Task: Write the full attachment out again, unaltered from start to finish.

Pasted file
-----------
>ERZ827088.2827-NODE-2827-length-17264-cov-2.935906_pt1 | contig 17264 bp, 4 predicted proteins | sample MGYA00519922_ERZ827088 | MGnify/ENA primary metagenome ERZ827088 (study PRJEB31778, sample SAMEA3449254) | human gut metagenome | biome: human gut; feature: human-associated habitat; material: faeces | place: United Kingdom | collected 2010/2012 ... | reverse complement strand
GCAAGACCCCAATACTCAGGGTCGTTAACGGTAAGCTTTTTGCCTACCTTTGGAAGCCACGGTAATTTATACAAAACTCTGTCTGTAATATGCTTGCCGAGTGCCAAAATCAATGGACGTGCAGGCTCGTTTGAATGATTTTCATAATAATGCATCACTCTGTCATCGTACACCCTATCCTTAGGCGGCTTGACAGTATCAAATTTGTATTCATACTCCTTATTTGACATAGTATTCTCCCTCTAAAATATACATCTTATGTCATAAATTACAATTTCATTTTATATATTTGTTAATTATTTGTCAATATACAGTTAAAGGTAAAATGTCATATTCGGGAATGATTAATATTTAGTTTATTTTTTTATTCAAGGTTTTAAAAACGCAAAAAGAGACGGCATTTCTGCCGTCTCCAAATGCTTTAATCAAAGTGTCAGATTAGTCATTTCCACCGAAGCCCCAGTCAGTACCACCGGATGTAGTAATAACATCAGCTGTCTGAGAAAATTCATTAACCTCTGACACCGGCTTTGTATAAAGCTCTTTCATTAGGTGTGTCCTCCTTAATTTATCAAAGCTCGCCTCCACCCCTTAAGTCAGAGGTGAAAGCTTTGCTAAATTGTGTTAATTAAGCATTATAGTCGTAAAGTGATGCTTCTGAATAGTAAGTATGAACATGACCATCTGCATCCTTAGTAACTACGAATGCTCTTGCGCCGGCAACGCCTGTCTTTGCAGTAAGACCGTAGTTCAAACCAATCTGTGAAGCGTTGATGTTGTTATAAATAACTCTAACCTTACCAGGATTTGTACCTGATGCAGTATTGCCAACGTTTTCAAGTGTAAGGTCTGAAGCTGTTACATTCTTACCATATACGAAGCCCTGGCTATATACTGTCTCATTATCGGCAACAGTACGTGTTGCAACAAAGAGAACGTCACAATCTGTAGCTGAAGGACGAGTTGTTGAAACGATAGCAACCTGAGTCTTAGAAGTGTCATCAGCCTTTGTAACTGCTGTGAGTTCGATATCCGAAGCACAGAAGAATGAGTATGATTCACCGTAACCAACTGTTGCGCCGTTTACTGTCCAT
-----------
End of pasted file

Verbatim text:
>ERZ827088.2827-NODE-2827-length-17264-cov-2.935906_pt1 | contig 17264 bp, 4 predicted proteins | sample MGYA00519922_ERZ827088 | MGnify/ENA primary metagenome ERZ827088 (study PRJEB31778, sample SAMEA3449254) | human gut metagenome | biome: human gut; feature: human-associated habitat; material: faeces | place: United Kingdom | collected 2010/2012 ... | reverse complement strand
GCAAGACCCCAATACTCAGGGTCGTTAACGGTAAGCTTTTTGCCTACCTTTGGAAGCCACGGTAATTTATACAAAACTCTGTCTGTAATATGCTTGCCGAGTGCCAAAATCAATGGACGTGCAGGCTCGTTTGAATGATTTTCATAATAATGCATCACTCTGTCATCGTACACCCTATCCTTAGGCGGCTTGACAGTATCAAATTTGTATTCATACTCCTTATTTGACATAGTATTCTCCCTCTAAAATATACATCTTATGTCATAAATTACAATTTCATTTTATATATTTGTTAATTATTTGTCAATATACAGTTAAAGGTAAAATGTCATATTCGGGAATGATTAATATTTAGTTTATTTTTTTATTCAAGGTTTTAAAAACGCAAAAAGAGACGGCATTTCTGCCGTCTCCAAATGCTTTAATCAAAGTGTCAGATTAGTCATTTCCACCGAAGCCCCAGTCAGTACCACCGGATGTAGTAATAACATCAGCTGTCTGAGAAAATTCATTAACCTCTGACACCGGCTTTGTATAAAGCTCTTTCATTAGGTGTGTCCTCCTTAATTTATCAAAGCTCGCCTCCACCCCTTAAGTCAGAGGTGAAAGCTTTGCTAAATTGTGTTAATTAAGCATTATAGTCGTAAAGTGATGCTTCTGAATAGTAAGTATGAACATGACCATCTGCATCCTTAGTAACTACGAATGCTCTTGCGCCGGCAACGCCTGTCTTTGCAGTAAGACCGTAGTTCAAACCAATCTGTGAAGCGTTGATGTTGTTATAAATAACTCTAACCTTACCAGGATTTGTACCTGATGCAGTATTGCCAACGTTTTCAAGTGTAAGGTCTGAAGCTGTTACATTCTTACCATATACGAAGCCCTGGCTATATACTGTCTCATTATCGGCAACAGTACGTGTTGCAACAAAGAGAACGTCACAATCTGTAGCTGAAGGACGAGTTGTTGAAACGATAGCAACCTGAGTCTTAGAAGTGTCATCAGCCTTTGTAACTGCTGTGAGTTCGATATCCGAAGCACAGAAGAATGAGTATGATTCACCGTAACCAACTGTTGCGCCGTTTACTGTCCAT